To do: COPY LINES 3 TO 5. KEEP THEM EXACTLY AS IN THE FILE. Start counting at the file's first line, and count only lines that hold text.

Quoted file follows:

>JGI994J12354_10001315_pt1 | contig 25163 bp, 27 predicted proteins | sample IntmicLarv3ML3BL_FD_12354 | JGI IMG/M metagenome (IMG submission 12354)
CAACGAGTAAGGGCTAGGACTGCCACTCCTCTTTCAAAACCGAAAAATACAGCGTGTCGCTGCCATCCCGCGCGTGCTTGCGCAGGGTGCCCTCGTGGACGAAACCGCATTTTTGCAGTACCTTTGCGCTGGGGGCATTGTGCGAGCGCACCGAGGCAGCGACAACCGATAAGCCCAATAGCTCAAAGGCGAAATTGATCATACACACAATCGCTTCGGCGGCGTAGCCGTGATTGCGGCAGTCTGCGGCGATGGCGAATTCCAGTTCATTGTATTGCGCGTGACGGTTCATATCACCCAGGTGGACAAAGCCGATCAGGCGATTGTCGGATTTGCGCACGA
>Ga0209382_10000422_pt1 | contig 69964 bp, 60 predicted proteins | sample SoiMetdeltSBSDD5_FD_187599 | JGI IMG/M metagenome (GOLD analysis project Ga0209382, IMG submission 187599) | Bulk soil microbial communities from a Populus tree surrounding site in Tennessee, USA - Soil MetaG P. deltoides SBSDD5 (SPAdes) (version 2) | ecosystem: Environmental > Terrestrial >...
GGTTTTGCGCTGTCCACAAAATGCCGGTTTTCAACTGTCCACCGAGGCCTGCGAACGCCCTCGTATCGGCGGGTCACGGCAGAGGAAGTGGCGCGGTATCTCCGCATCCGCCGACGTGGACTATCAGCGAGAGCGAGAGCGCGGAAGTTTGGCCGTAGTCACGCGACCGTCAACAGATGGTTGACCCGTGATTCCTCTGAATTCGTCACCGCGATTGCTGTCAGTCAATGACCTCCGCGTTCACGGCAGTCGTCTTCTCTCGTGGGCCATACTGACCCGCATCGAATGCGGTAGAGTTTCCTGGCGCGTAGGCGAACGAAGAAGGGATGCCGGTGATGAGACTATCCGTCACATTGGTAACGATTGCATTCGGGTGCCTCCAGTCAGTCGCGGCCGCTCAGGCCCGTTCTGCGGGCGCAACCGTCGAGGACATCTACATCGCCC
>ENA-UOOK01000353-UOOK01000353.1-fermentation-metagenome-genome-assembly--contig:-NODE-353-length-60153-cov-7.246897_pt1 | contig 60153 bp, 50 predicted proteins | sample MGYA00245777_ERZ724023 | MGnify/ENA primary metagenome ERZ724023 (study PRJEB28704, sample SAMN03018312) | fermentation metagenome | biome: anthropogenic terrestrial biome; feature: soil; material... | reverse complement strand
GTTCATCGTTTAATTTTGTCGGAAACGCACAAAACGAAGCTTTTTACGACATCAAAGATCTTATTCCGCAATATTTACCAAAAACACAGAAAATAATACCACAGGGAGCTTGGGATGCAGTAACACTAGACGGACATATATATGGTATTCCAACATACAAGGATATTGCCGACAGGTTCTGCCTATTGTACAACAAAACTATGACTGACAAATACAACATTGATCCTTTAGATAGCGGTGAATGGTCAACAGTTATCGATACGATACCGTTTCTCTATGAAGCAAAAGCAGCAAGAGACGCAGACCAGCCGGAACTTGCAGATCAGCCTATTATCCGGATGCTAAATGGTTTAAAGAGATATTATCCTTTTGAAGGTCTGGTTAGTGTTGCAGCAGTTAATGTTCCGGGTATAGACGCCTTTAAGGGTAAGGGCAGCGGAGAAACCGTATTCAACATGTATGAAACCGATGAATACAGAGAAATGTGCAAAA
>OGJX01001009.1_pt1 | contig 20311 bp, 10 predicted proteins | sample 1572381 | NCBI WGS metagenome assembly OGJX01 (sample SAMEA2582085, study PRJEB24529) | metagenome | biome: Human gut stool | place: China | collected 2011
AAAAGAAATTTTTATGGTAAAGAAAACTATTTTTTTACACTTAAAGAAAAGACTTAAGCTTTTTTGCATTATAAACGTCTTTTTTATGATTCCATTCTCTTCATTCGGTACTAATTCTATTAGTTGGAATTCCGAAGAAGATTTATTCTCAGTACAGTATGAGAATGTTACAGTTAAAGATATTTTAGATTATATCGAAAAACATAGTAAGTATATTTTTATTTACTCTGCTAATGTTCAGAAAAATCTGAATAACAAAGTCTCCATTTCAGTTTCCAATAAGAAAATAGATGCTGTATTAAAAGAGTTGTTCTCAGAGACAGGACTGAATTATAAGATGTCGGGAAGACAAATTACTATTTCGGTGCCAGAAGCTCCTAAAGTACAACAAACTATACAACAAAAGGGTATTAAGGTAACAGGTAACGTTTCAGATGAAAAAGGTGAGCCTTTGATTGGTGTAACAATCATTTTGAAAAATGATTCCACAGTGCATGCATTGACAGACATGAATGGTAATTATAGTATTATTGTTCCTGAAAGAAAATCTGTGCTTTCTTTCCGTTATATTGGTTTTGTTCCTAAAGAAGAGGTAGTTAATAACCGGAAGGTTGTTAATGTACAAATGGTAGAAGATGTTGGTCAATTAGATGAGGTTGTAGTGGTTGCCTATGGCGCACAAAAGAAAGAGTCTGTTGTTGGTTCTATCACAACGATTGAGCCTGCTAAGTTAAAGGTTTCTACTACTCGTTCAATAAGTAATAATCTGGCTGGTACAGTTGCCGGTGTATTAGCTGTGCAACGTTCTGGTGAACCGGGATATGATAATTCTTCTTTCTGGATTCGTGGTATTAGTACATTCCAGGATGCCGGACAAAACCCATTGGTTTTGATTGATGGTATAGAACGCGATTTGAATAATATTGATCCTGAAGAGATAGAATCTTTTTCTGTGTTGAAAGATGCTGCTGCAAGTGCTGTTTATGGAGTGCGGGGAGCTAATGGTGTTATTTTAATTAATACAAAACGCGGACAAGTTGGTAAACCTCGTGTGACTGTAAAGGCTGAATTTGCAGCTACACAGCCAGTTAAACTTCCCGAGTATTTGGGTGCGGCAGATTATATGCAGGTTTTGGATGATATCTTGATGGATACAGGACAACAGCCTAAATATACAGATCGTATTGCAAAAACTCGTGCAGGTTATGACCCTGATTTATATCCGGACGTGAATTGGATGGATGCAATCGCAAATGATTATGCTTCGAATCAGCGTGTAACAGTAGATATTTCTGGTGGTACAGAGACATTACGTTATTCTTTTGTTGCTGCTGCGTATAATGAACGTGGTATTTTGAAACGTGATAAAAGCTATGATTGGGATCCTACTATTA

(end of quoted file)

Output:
>Ga0209382_10000422_pt1 | contig 69964 bp, 60 predicted proteins | sample SoiMetdeltSBSDD5_FD_187599 | JGI IMG/M metagenome (GOLD analysis project Ga0209382, IMG submission 187599) | Bulk soil microbial communities from a Populus tree surrounding site in Tennessee, USA - Soil MetaG P. deltoides SBSDD5 (SPAdes) (version 2) | ecosystem: Environmental > Terrestrial >...
GGTTTTGCGCTGTCCACAAAATGCCGGTTTTCAACTGTCCACCGAGGCCTGCGAACGCCCTCGTATCGGCGGGTCACGGCAGAGGAAGTGGCGCGGTATCTCCGCATCCGCCGACGTGGACTATCAGCGAGAGCGAGAGCGCGGAAGTTTGGCCGTAGTCACGCGACCGTCAACAGATGGTTGACCCGTGATTCCTCTGAATTCGTCACCGCGATTGCTGTCAGTCAATGACCTCCGCGTTCACGGCAGTCGTCTTCTCTCGTGGGCCATACTGACCCGCATCGAATGCGGTAGAGTTTCCTGGCGCGTAGGCGAACGAAGAAGGGATGCCGGTGATGAGACTATCCGTCACATTGGTAACGATTGCATTCGGGTGCCTCCAGTCAGTCGCGGCCGCTCAGGCCCGTTCTGCGGGCGCAACCGTCGAGGACATCTACATCGCCC
>ENA-UOOK01000353-UOOK01000353.1-fermentation-metagenome-genome-assembly--contig:-NODE-353-length-60153-cov-7.246897_pt1 | contig 60153 bp, 50 predicted proteins | sample MGYA00245777_ERZ724023 | MGnify/ENA primary metagenome ERZ724023 (study PRJEB28704, sample SAMN03018312) | fermentation metagenome | biome: anthropogenic terrestrial biome; feature: soil; material... | reverse complement strand